Information on how to create articles that adhere to our style and standards.
An commentary needs to summarise and highlight a current policy issue or present a point of view on an issue. As well as written articles, we can also publish videos or audio recordings.
The ideal length for an written article is 800 to 1,200 words.
To help keep the word count down, if supporting or background information has already been published elsewhere, link to it rather than repeat it all in your piece. Think about whether it is possible, or indeed desirable, to present some of the content as a graphic.
A video or audio recording should be no longer than 15 minutes.
Use clear and direct language so you can present information and opinions in a straightforward way.
Remember that the audience may be diverse; it will include academics and non-academic readers, including the general public. They may not be familiar with the exact field in which you work so try to avoid jargon, specialist terminology and acronyms.
Do start with the main point you are trying to make; this is journalistic writing where the first sentence ‘tells the story’ and the supporting information follows afterwards. A good way to get started with this is to imagine that a person is there in front of you, then say out loud what you want to tell them and write it down.
Try to make the title snappy and engaging. Posing a question often works well.
- Make sentences short – around 20 words.
- Keep paragraphs short – three or four sentences.
- Use the active voice – use ‘I’ and ‘we’ to refer to yourself/co-authors, and address the reader as ‘you’.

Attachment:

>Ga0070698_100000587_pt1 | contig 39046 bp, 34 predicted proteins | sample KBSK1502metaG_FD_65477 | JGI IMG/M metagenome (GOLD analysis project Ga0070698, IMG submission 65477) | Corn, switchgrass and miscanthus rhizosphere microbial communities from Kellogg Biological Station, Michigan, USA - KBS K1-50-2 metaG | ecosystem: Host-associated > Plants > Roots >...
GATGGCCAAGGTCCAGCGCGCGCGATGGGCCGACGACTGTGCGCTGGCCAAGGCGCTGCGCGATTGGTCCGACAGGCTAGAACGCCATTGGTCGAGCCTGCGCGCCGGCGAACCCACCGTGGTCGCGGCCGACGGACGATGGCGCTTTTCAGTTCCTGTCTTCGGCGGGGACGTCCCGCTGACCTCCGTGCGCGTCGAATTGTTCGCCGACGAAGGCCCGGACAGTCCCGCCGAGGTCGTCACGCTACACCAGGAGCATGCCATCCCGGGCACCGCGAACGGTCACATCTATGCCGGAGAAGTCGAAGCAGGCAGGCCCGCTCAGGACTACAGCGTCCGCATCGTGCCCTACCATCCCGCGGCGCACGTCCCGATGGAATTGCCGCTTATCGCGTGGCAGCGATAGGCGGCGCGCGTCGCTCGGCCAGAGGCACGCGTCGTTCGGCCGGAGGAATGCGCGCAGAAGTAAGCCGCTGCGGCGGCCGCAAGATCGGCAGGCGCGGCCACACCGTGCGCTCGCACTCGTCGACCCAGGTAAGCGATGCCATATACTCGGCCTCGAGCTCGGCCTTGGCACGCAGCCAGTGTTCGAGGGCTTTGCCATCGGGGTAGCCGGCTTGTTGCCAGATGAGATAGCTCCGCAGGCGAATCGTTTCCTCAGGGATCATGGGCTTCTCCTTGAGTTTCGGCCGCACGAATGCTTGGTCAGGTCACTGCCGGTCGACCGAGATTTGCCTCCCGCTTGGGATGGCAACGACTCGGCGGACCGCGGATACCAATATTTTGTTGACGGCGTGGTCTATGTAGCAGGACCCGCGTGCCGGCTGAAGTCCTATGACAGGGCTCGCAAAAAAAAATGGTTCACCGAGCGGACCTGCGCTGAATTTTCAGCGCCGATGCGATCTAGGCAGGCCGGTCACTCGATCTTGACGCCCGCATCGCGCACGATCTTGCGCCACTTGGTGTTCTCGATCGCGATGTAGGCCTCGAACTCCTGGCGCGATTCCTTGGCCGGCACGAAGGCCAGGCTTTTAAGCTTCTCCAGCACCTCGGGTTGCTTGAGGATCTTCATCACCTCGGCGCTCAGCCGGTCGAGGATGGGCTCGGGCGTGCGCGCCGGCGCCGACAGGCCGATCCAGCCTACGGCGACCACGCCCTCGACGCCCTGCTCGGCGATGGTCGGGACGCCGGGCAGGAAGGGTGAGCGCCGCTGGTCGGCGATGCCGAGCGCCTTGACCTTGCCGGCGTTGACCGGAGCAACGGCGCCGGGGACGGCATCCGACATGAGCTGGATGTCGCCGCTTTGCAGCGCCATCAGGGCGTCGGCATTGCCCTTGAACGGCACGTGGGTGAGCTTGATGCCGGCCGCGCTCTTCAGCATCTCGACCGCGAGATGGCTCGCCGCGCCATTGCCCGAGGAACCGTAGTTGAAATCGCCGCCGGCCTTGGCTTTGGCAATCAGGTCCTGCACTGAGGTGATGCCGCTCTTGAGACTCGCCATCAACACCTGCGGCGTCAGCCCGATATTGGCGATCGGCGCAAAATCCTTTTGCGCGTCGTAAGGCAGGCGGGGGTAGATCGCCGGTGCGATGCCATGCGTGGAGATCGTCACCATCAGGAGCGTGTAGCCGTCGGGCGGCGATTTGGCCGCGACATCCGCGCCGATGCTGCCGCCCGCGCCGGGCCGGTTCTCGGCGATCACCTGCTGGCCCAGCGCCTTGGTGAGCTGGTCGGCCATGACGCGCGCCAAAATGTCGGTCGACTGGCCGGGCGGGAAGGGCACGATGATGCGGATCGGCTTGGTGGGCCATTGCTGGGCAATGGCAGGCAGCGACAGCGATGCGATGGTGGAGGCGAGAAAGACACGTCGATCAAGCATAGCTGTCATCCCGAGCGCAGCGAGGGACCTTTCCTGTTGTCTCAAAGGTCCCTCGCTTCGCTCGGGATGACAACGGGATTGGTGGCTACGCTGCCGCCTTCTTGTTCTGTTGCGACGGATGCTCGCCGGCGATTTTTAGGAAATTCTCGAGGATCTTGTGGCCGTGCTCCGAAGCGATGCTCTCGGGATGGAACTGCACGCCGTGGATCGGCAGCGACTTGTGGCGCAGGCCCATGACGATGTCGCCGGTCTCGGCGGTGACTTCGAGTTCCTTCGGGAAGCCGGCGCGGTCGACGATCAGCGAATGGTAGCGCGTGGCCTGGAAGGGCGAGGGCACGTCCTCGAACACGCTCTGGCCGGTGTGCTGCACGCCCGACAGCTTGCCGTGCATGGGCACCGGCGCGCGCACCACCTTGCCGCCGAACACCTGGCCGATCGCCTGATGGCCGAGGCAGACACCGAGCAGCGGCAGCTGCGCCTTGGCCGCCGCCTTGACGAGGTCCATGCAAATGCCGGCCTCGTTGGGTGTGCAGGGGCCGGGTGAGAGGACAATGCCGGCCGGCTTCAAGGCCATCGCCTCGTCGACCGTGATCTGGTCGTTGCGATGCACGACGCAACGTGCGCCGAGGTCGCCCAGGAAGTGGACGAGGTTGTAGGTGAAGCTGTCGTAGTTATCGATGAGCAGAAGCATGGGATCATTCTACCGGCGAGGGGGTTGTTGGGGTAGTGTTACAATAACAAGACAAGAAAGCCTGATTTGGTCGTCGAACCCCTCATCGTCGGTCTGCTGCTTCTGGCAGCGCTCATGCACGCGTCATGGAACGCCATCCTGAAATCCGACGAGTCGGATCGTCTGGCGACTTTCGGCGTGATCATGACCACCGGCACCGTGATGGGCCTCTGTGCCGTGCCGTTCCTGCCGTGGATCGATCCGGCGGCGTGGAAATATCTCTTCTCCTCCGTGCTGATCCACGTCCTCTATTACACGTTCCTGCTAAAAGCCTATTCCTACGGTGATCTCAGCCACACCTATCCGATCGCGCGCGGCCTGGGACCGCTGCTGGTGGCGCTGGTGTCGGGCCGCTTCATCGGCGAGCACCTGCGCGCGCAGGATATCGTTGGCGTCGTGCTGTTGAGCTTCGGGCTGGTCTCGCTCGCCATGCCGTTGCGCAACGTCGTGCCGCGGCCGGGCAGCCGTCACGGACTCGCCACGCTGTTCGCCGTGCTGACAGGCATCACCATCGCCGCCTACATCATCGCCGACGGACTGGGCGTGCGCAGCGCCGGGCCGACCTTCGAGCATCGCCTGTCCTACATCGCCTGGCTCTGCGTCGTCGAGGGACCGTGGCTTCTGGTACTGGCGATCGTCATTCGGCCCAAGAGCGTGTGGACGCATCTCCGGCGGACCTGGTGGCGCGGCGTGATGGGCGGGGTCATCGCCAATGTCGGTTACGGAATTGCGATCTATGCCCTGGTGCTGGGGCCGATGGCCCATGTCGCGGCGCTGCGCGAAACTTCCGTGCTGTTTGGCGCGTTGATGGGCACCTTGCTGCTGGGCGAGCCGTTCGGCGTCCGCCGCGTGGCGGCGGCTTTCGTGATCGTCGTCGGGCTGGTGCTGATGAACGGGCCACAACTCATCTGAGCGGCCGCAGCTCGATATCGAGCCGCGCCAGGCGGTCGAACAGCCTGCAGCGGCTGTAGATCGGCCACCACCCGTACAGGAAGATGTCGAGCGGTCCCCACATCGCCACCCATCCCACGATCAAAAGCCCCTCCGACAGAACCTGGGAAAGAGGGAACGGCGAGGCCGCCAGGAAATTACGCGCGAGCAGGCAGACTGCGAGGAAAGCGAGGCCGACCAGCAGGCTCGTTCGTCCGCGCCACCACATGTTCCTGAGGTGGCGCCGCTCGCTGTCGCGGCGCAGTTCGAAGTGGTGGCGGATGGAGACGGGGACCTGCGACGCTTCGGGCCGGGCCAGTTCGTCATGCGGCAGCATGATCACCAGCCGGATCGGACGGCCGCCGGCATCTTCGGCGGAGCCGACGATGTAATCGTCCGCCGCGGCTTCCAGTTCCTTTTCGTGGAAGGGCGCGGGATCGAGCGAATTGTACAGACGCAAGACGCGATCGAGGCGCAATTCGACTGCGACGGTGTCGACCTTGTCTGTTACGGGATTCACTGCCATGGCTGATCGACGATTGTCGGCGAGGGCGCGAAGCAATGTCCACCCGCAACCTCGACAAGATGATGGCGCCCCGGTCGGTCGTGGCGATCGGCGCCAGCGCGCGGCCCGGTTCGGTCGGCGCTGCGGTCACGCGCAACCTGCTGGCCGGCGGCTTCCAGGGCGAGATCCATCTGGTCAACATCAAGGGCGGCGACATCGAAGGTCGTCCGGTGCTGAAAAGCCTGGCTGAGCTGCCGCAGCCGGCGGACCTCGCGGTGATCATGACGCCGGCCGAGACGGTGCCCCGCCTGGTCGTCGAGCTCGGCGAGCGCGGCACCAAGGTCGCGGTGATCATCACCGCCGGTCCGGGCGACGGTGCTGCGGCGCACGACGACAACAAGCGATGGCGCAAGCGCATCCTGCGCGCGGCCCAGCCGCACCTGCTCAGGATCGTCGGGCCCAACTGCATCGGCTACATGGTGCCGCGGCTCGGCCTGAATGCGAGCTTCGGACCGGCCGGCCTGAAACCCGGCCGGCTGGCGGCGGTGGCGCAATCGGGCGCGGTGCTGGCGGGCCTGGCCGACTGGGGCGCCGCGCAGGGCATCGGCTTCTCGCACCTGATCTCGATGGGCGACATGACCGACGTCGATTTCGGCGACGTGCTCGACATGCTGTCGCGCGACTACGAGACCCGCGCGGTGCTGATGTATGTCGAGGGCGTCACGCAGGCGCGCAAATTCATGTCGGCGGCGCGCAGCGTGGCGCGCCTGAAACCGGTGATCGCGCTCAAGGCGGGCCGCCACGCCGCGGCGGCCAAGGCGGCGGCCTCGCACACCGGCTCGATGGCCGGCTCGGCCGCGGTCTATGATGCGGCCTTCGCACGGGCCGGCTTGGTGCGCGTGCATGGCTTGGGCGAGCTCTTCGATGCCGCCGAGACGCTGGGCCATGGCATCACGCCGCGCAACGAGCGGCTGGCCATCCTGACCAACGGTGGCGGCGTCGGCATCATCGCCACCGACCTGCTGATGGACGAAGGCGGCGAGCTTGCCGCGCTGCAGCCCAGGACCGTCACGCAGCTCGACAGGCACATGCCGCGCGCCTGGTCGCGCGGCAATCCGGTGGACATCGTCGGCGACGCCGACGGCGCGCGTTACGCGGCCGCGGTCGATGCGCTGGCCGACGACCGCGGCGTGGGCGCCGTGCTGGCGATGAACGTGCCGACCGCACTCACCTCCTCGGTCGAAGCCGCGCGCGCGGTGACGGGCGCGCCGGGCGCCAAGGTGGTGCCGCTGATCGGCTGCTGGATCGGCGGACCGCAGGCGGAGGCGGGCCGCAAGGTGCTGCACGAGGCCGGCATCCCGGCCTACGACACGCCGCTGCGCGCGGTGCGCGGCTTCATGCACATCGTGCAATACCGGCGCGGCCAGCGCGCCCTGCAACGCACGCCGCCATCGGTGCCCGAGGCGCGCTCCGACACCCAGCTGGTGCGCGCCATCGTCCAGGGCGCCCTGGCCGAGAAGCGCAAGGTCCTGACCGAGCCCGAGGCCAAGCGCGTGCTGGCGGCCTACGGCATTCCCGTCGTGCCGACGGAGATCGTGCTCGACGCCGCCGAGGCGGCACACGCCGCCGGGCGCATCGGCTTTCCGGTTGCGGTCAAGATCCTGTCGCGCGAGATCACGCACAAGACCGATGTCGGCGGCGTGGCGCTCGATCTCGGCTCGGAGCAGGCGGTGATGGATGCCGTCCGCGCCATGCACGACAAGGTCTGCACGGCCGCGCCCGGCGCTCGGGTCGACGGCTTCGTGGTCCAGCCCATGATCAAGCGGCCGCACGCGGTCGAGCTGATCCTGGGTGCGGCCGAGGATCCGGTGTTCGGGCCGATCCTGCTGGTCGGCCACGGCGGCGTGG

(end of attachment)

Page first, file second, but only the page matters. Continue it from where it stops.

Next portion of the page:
- Try to split up the text into sections of a few paragraphs, and explain one main point per section.
- Use a sub-headings to break it up the text.
We use British English for spelling; the Style Guide indicates some preferred terms, spellings, acronyms and capitalisation. It also has guidance on formatting text, using web links and creating document files.
Links and references
Please provide links to websites for key policy areas, people, organisations and examples.
We use links rather for references. Links to public websites and open access journals are preferred but if the article is not available, then please still provide the hyperlink as we can include it with an indication that accessing it may require payment.
Images, graphics and multimedia
It’s good to have at least one image in a blog post. If you can provide an image that’s will be helpful but we can also discuss the potential options and try to source an appropriate image.
We will need to check the copyright and permissions on images to ensure that they can be used and what attributions are required.
Displaying data in a graph or chart is also welcome. We can discuss the best way to create the graphic from the raw data.
We can publish video and audio recordings, but will need the sound and image to be good quality. We can discuss the options for producing this kind of content.
We must ensure that any relevant information in images or multimedia is available in another formats, such as alt text for information-carrying images and transcripts and/or captions for videos, so the content is accessible to as many users as possible.
We will include a byline with your name, position or title and your organisation, a short biography and a link to your online biography/profile and social media feeds. If appropriate, we’ll include organisational logos and links.
Please supply this information with your submission